Despite knowing the outcome of the attack, the story is so well told that delving into the steps toward conflict is engrossing. The book makes you wonder: What might have stopped the attack? If we knew then what we know now, would the attack at Pearl Harbor have been a surprise?  

By Eri Hotta,

Why should I read it?

2 authors picked Japan 1941 as one of their favorite books, and they share why you should read it.

What is this book about?

A groundbreaking history that considers the attack on Pearl Harbor from the Japanese perspective and is certain to revolutionize how we think of the war in the Pacific.

When Japan launched hostilities against the United States in 1941, argues Eri Hotta, its leaders, in large part, understood they were entering a war they were almost certain to lose. Drawing on material little known to Western readers, and barely explored in depth in Japan itself, Hotta poses an essential question: Why did these men—military men, civilian politicians, diplomats, the emperor—put their country and its citizens so unnecessarily in harm’s way? Introducing…


Book cover of Pearl Harbor: Final Judgement

Valarie J. Anderson Author Of Pearl Harbor's Final Warning

From my list on real people struggling to understand Pearl Harbor.

Why am I passionate about this?

In 2013, I found a red suitcase under my mother’s guestroom bedroom filled with letters and radiograms. I shipped it home, combined its contents with her brother’s papers, and my family’s Pearl Harbor story emerged but questions remained. Seven years later, after a lot of research which included the books I’ve listed for your consideration, and the help of many people, I was able to answer the question of why Pearl Harbor was taken by surprise. I also unpacked my family’s story, long-buried for fear of prosecution. My book shows the civilian Pearl Harbor story as it weaves its way through the world of cryptology, spies, and 1941 radio technology

Valarie's book list on real people struggling to understand Pearl Harbor

Valarie J. Anderson Why did Valarie love this book?

This book describes the Clausen investigation that prompted the Congressional hearing into Pearl Harbor. Its spellbinding revelations leave the reader on the edge of their seat. Clausen details the U.S.’s ability to break codes but shows how they did not the common sense to know what to do with the information.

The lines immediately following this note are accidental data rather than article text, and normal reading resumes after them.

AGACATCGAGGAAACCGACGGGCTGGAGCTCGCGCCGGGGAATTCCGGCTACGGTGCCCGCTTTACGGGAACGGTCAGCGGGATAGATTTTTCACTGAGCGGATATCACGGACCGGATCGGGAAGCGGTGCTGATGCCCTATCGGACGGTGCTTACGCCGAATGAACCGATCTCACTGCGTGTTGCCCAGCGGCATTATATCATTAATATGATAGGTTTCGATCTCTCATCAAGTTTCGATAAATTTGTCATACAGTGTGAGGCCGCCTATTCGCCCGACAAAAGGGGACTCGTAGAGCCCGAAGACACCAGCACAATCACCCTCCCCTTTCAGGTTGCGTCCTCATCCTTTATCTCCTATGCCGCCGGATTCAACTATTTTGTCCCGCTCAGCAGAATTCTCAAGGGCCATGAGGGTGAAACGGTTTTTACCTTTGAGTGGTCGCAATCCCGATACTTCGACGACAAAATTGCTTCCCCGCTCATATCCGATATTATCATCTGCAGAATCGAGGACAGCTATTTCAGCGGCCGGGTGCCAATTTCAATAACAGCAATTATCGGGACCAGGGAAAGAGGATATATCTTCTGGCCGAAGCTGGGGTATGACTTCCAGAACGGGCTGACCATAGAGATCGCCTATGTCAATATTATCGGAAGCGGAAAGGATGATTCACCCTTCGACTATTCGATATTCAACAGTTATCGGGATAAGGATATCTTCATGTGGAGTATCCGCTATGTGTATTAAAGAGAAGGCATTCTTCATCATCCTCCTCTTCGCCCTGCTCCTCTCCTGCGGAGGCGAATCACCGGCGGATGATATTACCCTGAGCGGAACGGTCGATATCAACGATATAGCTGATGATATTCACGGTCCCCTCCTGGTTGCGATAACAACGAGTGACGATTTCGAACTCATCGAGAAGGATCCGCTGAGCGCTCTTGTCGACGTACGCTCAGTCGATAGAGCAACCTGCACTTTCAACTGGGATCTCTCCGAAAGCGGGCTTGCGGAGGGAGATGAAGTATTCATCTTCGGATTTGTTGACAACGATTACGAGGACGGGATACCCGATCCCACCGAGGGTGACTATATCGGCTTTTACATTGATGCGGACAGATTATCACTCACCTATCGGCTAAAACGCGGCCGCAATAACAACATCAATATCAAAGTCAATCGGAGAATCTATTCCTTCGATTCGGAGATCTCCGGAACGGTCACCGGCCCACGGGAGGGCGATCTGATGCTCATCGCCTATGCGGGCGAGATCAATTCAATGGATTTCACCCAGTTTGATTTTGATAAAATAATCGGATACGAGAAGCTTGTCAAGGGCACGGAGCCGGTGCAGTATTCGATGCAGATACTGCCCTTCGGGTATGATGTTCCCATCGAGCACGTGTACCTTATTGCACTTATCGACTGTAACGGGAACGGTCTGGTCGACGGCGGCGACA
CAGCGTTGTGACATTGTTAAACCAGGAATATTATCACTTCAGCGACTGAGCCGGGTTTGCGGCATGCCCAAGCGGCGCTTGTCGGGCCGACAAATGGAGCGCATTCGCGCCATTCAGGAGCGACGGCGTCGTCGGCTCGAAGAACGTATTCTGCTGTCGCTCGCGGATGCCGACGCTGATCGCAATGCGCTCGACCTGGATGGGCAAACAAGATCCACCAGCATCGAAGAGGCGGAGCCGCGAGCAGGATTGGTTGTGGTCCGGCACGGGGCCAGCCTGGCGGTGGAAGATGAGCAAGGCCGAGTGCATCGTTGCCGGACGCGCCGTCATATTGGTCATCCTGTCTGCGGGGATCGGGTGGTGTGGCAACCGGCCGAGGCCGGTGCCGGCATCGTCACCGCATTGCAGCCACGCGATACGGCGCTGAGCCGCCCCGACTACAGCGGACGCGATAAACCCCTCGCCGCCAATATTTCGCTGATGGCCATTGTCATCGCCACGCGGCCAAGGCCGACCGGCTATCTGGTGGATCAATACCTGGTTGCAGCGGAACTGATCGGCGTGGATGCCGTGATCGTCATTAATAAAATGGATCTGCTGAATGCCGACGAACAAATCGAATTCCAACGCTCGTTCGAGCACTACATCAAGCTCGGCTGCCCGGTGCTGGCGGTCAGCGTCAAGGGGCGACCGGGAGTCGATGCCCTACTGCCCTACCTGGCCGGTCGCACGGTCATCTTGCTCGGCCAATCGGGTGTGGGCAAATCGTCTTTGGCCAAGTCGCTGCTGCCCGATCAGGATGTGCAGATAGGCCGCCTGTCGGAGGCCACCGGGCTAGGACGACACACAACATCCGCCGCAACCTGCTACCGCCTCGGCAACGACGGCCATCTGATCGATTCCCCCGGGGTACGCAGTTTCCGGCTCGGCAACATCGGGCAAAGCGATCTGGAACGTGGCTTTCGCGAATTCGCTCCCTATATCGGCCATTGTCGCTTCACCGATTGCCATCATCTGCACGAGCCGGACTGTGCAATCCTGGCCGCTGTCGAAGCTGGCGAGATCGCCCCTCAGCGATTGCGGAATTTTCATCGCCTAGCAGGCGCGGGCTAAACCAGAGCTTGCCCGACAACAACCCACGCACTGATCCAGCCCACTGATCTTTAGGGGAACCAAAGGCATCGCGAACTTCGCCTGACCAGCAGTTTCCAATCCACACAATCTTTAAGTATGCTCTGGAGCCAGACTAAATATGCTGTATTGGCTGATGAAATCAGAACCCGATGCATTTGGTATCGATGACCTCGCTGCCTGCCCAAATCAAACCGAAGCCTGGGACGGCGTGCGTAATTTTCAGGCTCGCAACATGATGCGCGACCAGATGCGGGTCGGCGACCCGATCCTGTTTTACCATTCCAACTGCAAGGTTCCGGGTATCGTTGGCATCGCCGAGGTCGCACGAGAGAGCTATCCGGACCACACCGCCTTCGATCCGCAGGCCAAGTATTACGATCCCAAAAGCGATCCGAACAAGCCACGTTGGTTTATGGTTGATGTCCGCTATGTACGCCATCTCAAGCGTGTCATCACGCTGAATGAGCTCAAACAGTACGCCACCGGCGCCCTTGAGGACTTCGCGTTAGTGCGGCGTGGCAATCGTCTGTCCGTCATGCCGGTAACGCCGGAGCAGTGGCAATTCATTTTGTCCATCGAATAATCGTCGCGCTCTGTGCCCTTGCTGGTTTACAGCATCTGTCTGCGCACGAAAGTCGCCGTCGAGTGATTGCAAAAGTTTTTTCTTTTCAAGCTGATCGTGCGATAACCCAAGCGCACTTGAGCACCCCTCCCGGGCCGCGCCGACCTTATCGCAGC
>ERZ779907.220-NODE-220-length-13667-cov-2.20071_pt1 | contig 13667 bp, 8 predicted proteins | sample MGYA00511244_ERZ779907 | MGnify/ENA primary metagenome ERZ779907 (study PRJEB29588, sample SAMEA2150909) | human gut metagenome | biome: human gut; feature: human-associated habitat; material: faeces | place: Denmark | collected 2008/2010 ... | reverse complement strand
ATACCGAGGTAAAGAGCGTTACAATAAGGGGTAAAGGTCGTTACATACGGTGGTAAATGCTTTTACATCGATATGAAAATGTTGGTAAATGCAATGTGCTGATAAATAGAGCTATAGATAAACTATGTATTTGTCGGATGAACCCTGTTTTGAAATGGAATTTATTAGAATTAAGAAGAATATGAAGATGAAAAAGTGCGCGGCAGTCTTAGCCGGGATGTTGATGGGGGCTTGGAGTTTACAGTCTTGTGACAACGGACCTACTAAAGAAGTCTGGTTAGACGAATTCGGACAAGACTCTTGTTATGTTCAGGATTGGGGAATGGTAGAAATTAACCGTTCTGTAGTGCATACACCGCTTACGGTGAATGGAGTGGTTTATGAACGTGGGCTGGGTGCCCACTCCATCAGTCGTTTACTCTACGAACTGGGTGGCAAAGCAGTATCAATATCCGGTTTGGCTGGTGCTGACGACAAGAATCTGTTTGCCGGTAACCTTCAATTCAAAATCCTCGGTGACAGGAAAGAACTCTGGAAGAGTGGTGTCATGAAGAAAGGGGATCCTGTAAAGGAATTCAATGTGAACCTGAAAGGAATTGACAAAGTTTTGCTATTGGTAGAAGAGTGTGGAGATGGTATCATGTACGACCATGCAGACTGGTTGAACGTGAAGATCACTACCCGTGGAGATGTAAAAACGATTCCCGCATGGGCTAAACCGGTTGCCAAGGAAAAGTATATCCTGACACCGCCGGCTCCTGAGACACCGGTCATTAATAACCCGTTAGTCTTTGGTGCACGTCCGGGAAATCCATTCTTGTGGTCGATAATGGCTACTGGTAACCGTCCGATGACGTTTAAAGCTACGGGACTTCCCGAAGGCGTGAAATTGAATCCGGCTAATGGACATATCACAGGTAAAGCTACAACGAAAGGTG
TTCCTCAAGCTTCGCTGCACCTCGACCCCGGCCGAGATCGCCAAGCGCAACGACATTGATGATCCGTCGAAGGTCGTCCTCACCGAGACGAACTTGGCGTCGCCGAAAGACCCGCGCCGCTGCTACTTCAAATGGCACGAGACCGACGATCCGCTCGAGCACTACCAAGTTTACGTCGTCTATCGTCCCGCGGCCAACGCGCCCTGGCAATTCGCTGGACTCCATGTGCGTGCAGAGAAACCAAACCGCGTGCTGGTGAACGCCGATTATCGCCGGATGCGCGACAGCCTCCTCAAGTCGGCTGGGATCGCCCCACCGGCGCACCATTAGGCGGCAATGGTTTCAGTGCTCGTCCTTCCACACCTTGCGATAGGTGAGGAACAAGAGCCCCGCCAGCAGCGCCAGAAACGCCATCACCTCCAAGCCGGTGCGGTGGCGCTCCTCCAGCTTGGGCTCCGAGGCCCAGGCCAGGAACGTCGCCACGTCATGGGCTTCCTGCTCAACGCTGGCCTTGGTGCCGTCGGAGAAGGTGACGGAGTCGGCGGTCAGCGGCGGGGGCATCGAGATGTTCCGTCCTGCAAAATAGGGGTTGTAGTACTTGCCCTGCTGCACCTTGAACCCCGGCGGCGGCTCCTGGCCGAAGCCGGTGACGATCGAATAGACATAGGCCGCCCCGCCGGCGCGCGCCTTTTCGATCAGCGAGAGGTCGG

By Henry C. Clausen, Bruce Lee,

Why should I read it?

1 author picked Pearl Harbor as one of their favorite books, and they share why you should read it.

What is this book about?

This account of the top secret investigation is “essential history . . . the authoritative appraisal of why American armed forces met the Japanese attack asleep” (The Christian Science Monitor).

On December 6, 1941, Admiral Husband E. Kimmel, commander in chief of the United States Pacific Fleet, assured his staff that the Japanese would not attack Pearl Harbor. The next morning, Japanese carriers steamed toward Hawaii to launch one of the most devastating surprise attacks in the history of war, proving the admiral disastrously wrong. Immediately, an investigation began into how the American military could have been caught so unaware.…


Book cover of Attack on Pearl Harbor: Strategy, Combat, Myths, Deceptions

Terence Zuber Author Of The Real German War Plan, 1904-14

From my list on new revisionist military history.

Why am I passionate about this?

I have always been interested in military history and wanted to become a professional soldier. I benefitted especially from three years as the American liaison officer on the staff of the German 12th Panzer Division. German Army organization, planning and decision-making, troop leadership, and training are outstanding and made a deep impression on me. I received a superb education as a historian at the University of Wuerzburg, Germany, which required history to be written from original source documents, not secondary sources uncritically accepted. My standards emphasize attention to detail in military planning and operations, and archival work in English, German, and French. As do the authors that I have selected.

Terence's book list on new revisionist military history

Terence Zuber Why did Terence love this book?

Zinn uses Japanese sources and modern Operations Research techniques to produce a revisionist account of the attack. The Japanese planning was deeply flawed and the execution of the attack chaotic. The Japanese escaped disaster only because American defensive measures were abysmal. The Japanese attack wasn’t “brilliant,” is commonly maintained – it was dumb luck. Zinn also demolishes numerous hoary myths, for example, that the Japanese could/should have destroyed the American fuel storage tanks. Zinn’s attention to military detail produces a fundamentally new appreciation of the Pearl Harbor attack.

By Alan Zimm,

Why should I read it?

1 author picked Attack on Pearl Harbor as one of their favorite books, and they share why you should read it.

What is this book about?

The attack on Pearl Harbor on 7 December, 1941, has been portrayed by historians as a dazzling success, "brilliantly conceived and meticulously planned". With most historians concentrating on command errors and the story of participants' experiences, this book presents a detailed evaluation of the Japanese attack on Pearl Harbor on an operational and tactical level.

It examines such questions as: Was the strategy underlying the attack sound? Were there flaws in planning or execution? How did Japanese military culture influence the planning? How risky was the attack? What did the Japanese expect to achieve, balanced against what they did achieve?…


Book cover of At Dawn We Slept: The Untold Story of Pearl Harbor